Introduction

Fear is the body’s natural, survival-oriented response for protecting itself from danger or threats [1]. However, fear for health has both positive and negative aspects [2]. Fear may serve as a motivation for preventive action [3,4] or a hindrance to disease control [5]. In a broad sense, risk perception of people involved with the disease is important not only for the prevention of the disease, but also for their management [6].

Cancer is one of the most feared diseases [7]. Cancer is more frightening because the treatment process is painful and its aftereffects significantly reduce the quality of life [8,9]. The physical, mental, social, and economic problems caused by cancer have a significant impact on not only the patient but also on the caregiver’s family [10]. Cancer is not a single disease and different types of cancer can be considered as different diseases [11]. Thus, fear of cancer and other psychological reactions to cancer may be different according to various cancer types.

The problem is that the diversity of these cancers is complicated more by the sex factor. Sex factor does not simply mean two biologically distinct groups, because the various aspects of suffering through a disease can be different between men and women [10,12,13]. Effects of sex factor can be seen in the research findings that show that there is a difference between the care, attitude, or behavior towards cancer patients in male and female spouses [14,15]. In addition, the problems that arise due to insufficient consideration of the difference in risk perception between men and women in performing health communication have increased [16,17].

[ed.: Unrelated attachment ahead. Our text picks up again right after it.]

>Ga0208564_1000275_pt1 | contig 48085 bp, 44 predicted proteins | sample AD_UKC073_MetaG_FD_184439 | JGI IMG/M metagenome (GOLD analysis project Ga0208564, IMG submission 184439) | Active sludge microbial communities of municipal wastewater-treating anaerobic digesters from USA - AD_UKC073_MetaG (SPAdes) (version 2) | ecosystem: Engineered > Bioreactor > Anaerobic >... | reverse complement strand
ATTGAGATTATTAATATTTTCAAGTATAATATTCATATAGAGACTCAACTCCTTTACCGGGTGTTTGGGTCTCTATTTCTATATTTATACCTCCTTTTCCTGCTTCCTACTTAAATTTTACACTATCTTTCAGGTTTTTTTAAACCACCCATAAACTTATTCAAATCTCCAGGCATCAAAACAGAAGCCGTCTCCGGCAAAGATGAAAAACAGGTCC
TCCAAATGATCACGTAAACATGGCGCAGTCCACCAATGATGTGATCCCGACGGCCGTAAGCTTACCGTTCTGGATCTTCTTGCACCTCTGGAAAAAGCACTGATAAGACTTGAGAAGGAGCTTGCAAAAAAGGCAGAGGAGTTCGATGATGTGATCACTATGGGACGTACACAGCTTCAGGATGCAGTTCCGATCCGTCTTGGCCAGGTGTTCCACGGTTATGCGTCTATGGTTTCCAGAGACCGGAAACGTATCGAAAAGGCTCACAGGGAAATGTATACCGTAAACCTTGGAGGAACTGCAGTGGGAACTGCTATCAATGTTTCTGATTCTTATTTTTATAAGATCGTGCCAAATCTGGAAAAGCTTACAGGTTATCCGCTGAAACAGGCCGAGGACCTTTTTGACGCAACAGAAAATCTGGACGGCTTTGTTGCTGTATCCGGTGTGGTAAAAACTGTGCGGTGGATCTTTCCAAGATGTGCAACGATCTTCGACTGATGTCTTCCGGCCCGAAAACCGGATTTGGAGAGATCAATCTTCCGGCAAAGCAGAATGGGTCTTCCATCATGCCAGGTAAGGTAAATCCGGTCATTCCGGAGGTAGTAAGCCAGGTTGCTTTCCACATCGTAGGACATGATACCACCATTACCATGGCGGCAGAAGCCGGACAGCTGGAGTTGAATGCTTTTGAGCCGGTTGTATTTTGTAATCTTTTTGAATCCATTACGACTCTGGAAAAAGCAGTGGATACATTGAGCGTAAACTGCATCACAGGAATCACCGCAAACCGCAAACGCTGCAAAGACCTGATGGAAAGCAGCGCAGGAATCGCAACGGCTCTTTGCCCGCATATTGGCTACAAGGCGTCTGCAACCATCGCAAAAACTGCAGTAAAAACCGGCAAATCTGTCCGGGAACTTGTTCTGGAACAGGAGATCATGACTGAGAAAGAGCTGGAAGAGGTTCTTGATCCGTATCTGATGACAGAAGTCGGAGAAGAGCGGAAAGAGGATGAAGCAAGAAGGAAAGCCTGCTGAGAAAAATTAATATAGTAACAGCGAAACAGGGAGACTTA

A person’s health behavior can be affected by both their own as well as their family members’ risk perception [18-20]. In cancer patients, risk perception of the patient and his or her family may affect the care of the patient [20,21]. In addition, there are reports of better outcomes when considering not only individual patients but also families in patient care [22]. In this context, it is important to understand the differences between men and women’s attitudes and risk perception towards diseases. Although studies comparing risk perceptions of cancer fears between men and women exist [23,24], few studies have examined how they think from the perspective of the opposite sex. Moreover, knowledge of how men and women are guessing the thoughts of the opposite sex may allow us to understand how men and women understand differences between sexes. In this study, we explored the fear of cancer from the standpoint of themselves and the opposite sex by cancer type, and those fears were compared between men and women. We also investigated the fear of side effects of cancer treatment and compared it between men and women.